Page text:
(Donate here)

Last week our Program Manager, Cory Hall-Martin, was on a Zoom call with Chris when he said flatly, “I’ve exhausted all my resources… I don’t know what to do.”

There are moments I’ve come to recognize where a potential recipient is out of options and the system is at risk of collapse. Brian Mercedes and I were immediately on the road to Indianapolis to meet the Sawyers.

What we found was a family that still had so much hope for their son’s future. And we found Jack, a truly gentle soul, who greeted us with a kind smile. Earlier the same week, the Sawyer family opened their front door to find a brand new ADA accessible 2019 Dodge Grand Caravan in the driveway, courtesy of our Green Members.

But this story is about more than a badly-needed van.

7. unwritten.

We travel because sometimes you have a little voice inside your head that tells you that you have not done enough.

When Brian Mercedes asked what else we could do to help them, they finally confessed they’d been looking to move into a one-story house. The steps were becoming increasingly dangerous. They said they had their eyes on a plane at the Greenfield Estates. The Greenfield Estates, you say? Sounds swanky. Is it a country club?

It was a mile away so Brian and I drove over to check out the estates. This is Greenfield Estates. It’s a trailer park. And not a very good one. But it’s still better than climbing those 15 steps. So Brian and I had an idea.

I told the Sawyers we would find $25,000 to get the family to a safe location before the last shoe drops. Chris and Fay were overcome with emotion.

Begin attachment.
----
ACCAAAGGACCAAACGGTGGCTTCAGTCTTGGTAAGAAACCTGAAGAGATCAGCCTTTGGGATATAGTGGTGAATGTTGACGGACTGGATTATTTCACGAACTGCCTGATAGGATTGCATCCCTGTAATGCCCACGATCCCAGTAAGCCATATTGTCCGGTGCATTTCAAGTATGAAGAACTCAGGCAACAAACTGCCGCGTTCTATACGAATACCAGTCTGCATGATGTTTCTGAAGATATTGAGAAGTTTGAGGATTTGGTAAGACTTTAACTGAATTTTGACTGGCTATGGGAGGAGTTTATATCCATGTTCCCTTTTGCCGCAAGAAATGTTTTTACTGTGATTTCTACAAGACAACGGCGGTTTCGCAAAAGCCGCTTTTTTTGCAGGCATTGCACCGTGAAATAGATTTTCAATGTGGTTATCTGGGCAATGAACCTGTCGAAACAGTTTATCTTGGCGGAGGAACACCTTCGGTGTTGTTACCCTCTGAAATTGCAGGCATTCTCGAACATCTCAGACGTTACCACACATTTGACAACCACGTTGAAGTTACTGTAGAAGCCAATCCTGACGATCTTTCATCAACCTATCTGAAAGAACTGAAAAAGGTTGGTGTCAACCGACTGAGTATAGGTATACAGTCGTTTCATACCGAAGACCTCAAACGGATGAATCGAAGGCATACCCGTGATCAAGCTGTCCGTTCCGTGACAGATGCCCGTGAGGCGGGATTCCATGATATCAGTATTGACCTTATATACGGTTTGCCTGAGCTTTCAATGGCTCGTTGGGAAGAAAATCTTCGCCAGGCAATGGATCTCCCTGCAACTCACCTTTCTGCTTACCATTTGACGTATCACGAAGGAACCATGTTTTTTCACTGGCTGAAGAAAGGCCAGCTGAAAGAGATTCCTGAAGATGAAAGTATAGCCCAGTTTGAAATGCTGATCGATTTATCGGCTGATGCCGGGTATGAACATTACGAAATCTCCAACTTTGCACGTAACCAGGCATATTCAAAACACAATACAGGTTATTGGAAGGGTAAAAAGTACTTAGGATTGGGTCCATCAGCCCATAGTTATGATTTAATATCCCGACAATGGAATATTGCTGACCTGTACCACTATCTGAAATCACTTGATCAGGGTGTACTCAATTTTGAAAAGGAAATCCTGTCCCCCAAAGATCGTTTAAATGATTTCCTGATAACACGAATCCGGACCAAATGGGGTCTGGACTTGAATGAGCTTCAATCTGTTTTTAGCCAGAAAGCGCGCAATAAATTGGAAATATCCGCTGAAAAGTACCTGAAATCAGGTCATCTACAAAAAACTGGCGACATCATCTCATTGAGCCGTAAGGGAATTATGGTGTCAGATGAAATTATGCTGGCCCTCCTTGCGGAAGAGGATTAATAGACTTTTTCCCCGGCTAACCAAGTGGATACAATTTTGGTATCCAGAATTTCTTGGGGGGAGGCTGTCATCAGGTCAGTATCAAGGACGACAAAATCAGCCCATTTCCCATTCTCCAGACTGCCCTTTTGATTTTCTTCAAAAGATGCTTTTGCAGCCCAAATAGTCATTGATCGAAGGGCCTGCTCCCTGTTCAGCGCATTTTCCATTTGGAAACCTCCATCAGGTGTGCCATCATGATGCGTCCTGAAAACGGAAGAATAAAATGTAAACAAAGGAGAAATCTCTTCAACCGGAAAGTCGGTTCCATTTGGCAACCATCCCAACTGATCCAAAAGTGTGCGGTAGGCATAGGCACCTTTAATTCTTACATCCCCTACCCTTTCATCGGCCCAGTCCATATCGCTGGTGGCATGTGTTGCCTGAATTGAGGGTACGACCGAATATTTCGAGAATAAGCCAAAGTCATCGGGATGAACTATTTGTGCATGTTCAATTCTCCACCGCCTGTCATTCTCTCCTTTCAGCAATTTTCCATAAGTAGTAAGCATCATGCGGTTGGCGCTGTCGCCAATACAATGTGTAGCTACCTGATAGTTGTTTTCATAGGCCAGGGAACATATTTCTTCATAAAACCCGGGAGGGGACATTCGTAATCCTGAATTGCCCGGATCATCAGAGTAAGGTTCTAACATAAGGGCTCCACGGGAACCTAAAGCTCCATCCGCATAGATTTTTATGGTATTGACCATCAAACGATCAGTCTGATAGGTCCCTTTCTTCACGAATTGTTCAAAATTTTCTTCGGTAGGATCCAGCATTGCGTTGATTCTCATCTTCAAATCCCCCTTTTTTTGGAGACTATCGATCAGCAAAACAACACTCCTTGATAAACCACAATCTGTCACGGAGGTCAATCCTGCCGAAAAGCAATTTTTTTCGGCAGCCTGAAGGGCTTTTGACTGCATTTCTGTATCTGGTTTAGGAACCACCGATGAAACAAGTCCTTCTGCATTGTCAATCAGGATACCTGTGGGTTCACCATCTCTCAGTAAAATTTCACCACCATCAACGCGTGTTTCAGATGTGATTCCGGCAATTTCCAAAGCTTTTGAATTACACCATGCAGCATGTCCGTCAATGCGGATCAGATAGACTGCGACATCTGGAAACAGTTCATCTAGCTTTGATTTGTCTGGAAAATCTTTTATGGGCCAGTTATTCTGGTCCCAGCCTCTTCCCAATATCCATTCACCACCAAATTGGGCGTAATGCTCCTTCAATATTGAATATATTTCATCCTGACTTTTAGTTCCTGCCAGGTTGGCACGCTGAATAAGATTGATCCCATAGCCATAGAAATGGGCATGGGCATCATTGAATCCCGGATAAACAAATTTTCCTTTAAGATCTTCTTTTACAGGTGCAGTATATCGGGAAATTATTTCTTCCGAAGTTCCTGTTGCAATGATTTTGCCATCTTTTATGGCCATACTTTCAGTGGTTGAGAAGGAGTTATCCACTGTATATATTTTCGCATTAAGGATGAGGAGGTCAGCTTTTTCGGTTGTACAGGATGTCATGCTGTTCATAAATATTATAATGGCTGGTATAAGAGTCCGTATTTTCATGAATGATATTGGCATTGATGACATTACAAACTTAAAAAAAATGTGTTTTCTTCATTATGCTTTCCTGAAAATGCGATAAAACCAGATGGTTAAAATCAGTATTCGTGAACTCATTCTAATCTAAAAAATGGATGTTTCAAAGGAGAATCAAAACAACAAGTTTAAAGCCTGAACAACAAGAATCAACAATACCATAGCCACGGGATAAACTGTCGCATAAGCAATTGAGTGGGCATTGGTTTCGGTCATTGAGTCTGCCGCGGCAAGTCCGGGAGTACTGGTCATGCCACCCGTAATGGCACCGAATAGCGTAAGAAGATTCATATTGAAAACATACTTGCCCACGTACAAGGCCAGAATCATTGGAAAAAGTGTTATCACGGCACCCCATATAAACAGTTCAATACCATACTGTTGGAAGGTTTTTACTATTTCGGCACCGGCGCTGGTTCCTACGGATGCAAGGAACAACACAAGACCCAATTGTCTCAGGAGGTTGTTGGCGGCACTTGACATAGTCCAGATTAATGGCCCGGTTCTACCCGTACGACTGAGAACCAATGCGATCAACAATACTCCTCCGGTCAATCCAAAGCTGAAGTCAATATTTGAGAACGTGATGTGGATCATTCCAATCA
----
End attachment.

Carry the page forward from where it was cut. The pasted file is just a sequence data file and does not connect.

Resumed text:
So I’ve made a promise and I intend to keep it. It’s all hands on deck here at theCHIVE and Chive Charities for Jack. Donate here to help move this beautiful family into a safe, ADA accessible rental home. The goal is $25,000 and we have some good news.

For every dollar the Chivers donate, our friends at STRATACACHE said they would match every single dollar the Chivers donate up to $25,000! Amazing, thank you.

For years, the Sawyers have been in a steep decent and at imminent risk of stalling. It’s time to pull up and find some airspeed for this family, fast. With the right care and treatment, Jack will get better. Our last two recipients, Henry and Cole, have become nothing less than miracles after they received our help. Jack will be no different.

One thing is certain, with your donation today, we will prevent a crash.

The goal is $25,000 with a $25,0000 match from STRATACACHE – Work as a team and I promise to update you with photos of a moving van pulling up to the Sawyer house in short order. It’s time to change another life.




P.S. – This is the week of the Green Gala here in Austin. It is a moment when our Chive Community truly shines. Our donors were responsible for surprising the Sawyer family with their new van. I invite you all to explore becoming a donor and we’ll see all you new Green Donors at next year’s Gala! Thanks again, Chivers.

Jack S.'s Updates